OPINION – EXCLUSIVE
By Tammy Solonec*
In October last year, Australia was voted onto the United Nations Human Rights Council (UNHRC) for the first time – for a three-year term. On the face of it, this presents great opportunities for the advancement of human rights in Australia, including the rights of Indigenous peoples. Whether that works out in practice depends on political will, community pressure and practical support for participation in processes.
The UNHRC is charged with examining human rights in all UN member states. It also addresses “thematic” issues. It holds three sessions a year, during which resolutions are drafted, negotiated and then adopted. It also sets up the important “Special Procedures” to gather expert observations and advice on human rights issues. Civil society is given a role in how the council works: non-government organisations with Economic and Social Council (ECOSOC) status, such as Amnesty International, are entitled to provide comment on issues under examination.
As a member of the Human Rights Council, Australia must “uphold the highest standards in the promotion and protection of human rights, … fully cooperate with the council and be reviewed under the universal periodic review mechanism during their term of membership.”
This provides great opportunities for policy change in Australia over the next three years, including through our next Universal Periodic Review (UPR), due in 2020. This relatively new mechanism of the UN allows other nations to engage in a human rights peer review of the country being examined.
Australia was grilled at its most recent UPR in 2015, when its records on Indigenous rights and the rights of asylum seekers were strongly criticised. As a result of this process (and most likely Australia’s bid for a seat on the Council), Australia agreed to ratify the Optional Protocol to the Convention Against Torture (OPCAT) and to set up a National Preventive Mechanism to ensure that all places of detention comply with the Convention. At Australia’s request, its offshore processing centres were exempted, but nevertheless this was an important win for human rights.
Another positive aspect of holding a seat on the council is that Australia has been complying, somewhat belatedly and perhaps reluctantly, with its obligations to complete UN committee reviews against the core human rights treaties.
For example, in 2017, Australia was reviewed by the Special Rapporteur on the Rights of Indigenous Peoples Victoria Tauli Corpuz, who visited between March and April and released her scathing report in August on the situation of Indigenous people in Australia. The recommendations provide an excellent roadmap for reform. However, as happened with the inaugural report of the Special Rapporteur on the Rights of Indigenous Peoples James Anaya in 2010, the report has been ignored by the Australian government and has not been tabled in Parliament. As ever, political will is a deciding factor for change.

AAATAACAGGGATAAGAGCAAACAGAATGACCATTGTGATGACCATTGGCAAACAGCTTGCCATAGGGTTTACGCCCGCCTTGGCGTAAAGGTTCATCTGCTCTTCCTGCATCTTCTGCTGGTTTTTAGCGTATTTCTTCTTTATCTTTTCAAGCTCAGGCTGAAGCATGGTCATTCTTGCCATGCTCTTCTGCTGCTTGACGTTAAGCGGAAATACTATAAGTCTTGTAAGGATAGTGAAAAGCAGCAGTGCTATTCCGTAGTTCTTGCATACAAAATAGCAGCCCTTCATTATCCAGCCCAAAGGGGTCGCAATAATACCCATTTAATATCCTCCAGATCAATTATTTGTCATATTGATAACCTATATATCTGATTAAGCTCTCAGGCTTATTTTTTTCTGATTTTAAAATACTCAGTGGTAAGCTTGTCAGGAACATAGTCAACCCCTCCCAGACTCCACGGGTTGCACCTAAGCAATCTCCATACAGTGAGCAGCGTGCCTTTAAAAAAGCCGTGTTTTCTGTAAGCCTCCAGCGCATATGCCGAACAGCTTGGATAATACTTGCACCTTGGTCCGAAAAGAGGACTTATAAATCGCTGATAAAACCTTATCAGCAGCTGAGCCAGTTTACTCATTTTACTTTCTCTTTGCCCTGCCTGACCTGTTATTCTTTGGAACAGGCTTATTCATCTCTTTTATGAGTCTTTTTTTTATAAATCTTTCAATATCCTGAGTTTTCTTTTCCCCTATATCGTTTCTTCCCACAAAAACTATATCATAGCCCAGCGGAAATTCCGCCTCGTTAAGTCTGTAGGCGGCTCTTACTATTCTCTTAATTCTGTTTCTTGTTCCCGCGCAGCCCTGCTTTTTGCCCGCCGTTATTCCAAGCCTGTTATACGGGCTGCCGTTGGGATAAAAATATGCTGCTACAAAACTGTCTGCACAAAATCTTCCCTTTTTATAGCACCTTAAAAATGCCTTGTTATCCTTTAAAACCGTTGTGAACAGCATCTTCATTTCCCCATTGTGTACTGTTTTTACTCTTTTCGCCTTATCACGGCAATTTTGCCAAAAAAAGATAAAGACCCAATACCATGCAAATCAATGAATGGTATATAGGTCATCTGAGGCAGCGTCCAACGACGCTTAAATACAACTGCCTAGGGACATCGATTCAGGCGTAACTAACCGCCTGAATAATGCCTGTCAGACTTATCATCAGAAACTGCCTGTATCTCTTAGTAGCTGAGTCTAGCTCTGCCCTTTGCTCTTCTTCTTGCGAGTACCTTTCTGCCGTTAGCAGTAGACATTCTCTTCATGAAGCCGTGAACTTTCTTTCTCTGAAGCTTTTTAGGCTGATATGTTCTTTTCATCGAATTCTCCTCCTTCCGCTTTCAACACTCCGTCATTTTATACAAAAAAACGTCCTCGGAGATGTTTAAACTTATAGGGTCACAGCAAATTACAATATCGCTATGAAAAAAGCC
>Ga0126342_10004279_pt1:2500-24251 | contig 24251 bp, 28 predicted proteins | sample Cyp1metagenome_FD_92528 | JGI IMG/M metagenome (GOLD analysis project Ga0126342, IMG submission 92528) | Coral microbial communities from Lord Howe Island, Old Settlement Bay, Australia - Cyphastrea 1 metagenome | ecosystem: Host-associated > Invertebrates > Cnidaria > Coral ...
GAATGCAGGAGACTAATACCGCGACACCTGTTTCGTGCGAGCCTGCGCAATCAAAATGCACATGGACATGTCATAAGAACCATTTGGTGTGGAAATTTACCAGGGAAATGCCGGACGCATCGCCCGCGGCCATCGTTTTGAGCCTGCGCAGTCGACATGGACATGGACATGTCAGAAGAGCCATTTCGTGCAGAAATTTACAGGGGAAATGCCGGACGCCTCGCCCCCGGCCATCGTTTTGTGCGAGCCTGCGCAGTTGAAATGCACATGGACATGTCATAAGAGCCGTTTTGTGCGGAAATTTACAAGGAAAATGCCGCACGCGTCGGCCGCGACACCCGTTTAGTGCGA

Then in October, Australia was reviewed by the Human Rights Committee regarding our compliance with the UN Convention on Civil and Political Rights. The committee slammed Australia for its “chronic non-compliance” with and disengagement from the committee’s work. (Australia’s appearance before this committee was years overdue, with its previous being in 2009.) Committee member Israeli Professor Yuval Shany said Australia “has very little to be proud of” and noted that its compliance rate was so low it was “completely off the charts”.
And in December, Australia was reviewed by the Committee on the Elimination of Racial Discrimination (CERD). Again, its appearance was well overdue, with its last review being 2010 despite a requirement for it to be biannual. Unsurprisingly, it did not fare well. In a strongly worded statement issued by the committee on 8 December, it expressed deep concerns about Australia’s treatment of Indigenous Peoples, including the gross over-representation of Aboriginal and Torres Strait Islander men, women and children in the criminal justice system. The committee noted the ill-treatment suffered by juveniles, especially Indigenous children and the conditions in which they are held, including but not only in the Northern Territory.